I recently discovered Mimi & Eunice, a comic strip by Nina Paley. It's really inspired most of the time. I really love the simplicity of the drawing and the sharp dialogs.

I felt curious about it and clicked the site's About link and read this:

Q. I have a great idea for a cartoon. Will you draw it for me?

A. No.

I enjoy the straightforwardness in the answer. You just can't say you don't understand or took it wrong. Easy. Simple. Perfect.

It also reminded me of a Rework essay: "Draw a line in the sand". I find Nina Paley's answer draws a pretty clear line in the sand.


Smoke Tests

I learned what Smoke Tests are. A software smoke test would be the test or set of tests that are made to the software system first after a new build to assure the program performs some basic actions so it is ready for some other more stressful testing.

I've been thinking about it. In some development projects I've been involved, the testing team did not have any smoke testing. But the development team did perform some basic testing before handing a new build to the testing team: just run the program and check it displays basic data in screen when feeding test input.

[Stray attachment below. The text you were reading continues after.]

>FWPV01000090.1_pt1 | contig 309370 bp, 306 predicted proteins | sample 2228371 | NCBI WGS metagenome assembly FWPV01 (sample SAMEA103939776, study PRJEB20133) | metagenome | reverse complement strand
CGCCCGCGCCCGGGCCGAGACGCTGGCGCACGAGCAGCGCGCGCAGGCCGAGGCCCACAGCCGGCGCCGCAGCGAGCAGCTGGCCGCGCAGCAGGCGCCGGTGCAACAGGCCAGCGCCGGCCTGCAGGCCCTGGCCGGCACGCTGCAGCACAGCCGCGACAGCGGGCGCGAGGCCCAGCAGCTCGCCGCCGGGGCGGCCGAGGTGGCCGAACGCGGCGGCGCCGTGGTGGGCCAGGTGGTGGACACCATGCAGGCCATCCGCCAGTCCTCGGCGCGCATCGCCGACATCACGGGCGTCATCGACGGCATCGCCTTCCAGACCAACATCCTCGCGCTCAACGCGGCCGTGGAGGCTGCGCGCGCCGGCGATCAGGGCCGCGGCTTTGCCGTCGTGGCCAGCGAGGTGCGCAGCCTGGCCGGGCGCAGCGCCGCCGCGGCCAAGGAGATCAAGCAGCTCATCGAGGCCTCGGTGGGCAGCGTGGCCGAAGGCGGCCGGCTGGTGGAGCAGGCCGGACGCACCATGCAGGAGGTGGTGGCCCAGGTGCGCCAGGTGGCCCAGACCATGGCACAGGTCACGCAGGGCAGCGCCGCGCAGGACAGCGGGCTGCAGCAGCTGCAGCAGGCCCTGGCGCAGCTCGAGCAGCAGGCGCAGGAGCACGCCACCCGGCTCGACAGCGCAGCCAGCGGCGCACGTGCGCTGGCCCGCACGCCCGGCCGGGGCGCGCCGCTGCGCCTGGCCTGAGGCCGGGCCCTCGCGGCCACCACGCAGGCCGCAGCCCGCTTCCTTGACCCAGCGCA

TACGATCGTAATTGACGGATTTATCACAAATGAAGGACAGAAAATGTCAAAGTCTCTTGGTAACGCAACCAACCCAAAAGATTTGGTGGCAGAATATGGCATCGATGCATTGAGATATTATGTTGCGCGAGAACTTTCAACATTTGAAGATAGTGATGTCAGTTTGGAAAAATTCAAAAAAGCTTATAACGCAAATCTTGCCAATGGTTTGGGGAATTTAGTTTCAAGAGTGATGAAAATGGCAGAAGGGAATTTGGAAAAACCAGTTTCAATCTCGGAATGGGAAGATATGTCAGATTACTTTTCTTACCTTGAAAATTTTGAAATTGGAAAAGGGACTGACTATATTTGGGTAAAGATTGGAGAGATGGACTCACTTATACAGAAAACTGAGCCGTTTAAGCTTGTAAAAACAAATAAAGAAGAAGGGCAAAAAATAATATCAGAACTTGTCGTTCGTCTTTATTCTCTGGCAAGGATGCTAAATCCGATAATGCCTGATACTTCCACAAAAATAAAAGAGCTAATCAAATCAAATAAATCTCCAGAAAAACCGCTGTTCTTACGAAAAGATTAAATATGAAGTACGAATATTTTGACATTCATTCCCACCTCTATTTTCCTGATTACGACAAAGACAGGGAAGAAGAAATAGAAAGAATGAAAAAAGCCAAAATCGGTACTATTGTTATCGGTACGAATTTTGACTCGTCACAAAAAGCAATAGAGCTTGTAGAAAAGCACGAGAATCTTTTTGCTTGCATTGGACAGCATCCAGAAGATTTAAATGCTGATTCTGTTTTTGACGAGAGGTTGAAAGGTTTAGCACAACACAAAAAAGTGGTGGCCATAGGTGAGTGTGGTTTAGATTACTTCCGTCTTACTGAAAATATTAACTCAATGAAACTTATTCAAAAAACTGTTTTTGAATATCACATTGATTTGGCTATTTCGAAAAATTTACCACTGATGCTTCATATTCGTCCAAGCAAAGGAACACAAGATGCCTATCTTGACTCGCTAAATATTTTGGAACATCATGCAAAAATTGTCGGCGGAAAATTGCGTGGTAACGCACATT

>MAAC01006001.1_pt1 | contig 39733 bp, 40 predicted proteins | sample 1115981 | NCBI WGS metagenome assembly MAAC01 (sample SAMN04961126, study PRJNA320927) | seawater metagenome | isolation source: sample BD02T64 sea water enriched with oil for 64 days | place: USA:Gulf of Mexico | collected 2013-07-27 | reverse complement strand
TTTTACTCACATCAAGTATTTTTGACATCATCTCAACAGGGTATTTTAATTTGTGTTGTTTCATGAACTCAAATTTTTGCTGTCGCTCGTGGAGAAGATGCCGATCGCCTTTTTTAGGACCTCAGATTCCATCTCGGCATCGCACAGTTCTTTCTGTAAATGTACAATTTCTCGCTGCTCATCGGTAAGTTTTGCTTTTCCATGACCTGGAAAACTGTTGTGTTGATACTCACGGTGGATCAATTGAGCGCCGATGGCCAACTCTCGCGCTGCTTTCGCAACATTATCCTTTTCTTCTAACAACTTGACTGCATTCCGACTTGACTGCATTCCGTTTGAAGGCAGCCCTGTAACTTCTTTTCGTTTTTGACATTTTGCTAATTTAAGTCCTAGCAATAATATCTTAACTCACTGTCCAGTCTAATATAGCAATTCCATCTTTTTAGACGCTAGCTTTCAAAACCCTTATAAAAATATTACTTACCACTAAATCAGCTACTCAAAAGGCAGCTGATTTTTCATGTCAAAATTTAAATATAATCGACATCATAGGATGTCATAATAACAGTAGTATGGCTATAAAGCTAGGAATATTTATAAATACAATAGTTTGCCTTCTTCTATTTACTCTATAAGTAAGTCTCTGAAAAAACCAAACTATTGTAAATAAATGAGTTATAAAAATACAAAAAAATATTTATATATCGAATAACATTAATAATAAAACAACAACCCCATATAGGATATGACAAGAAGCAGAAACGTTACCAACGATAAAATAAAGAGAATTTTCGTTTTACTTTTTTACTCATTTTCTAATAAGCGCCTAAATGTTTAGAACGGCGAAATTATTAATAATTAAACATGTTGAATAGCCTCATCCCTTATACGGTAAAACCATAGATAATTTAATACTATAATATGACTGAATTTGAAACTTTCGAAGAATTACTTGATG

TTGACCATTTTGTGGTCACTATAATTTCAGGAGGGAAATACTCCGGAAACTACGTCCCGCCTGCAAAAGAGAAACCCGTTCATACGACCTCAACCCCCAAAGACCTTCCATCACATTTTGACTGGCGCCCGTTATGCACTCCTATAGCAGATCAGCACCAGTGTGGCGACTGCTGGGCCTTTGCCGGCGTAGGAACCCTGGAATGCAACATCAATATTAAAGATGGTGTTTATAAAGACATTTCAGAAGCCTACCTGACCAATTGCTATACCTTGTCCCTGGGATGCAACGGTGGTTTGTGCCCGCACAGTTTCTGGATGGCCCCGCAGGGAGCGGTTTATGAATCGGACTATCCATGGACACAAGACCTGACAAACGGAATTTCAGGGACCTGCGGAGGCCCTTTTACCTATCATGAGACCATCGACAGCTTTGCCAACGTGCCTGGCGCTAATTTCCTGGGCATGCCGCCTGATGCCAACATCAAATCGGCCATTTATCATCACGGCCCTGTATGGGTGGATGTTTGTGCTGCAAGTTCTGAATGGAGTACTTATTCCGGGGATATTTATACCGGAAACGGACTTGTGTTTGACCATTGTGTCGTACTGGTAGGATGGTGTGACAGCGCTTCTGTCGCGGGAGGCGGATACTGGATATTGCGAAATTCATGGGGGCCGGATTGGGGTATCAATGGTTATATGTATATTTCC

In a different project, the development included unit tests that where compiled and run together within the build process, making the build process fail if tests do fail. Not performing a smoke test suite on a new build is not a big deal when there is a good set of unit tests compiling and running together with the application build.

Unit testing lowers the probability of a fatal failure on a new build, but it doesn't cancel it at all.

Funny why the name for these tests:

The phrase smoke test comes from hardware testing. You plug in a new board and turn on the power. If you see smoke coming from the board, turn off the power. You don't have to do any more testing.

Kaner, Bach, and Pettichord. "Lessons Learned in Software Testing".
Wiley Computer Publishing, 2002, p. 95.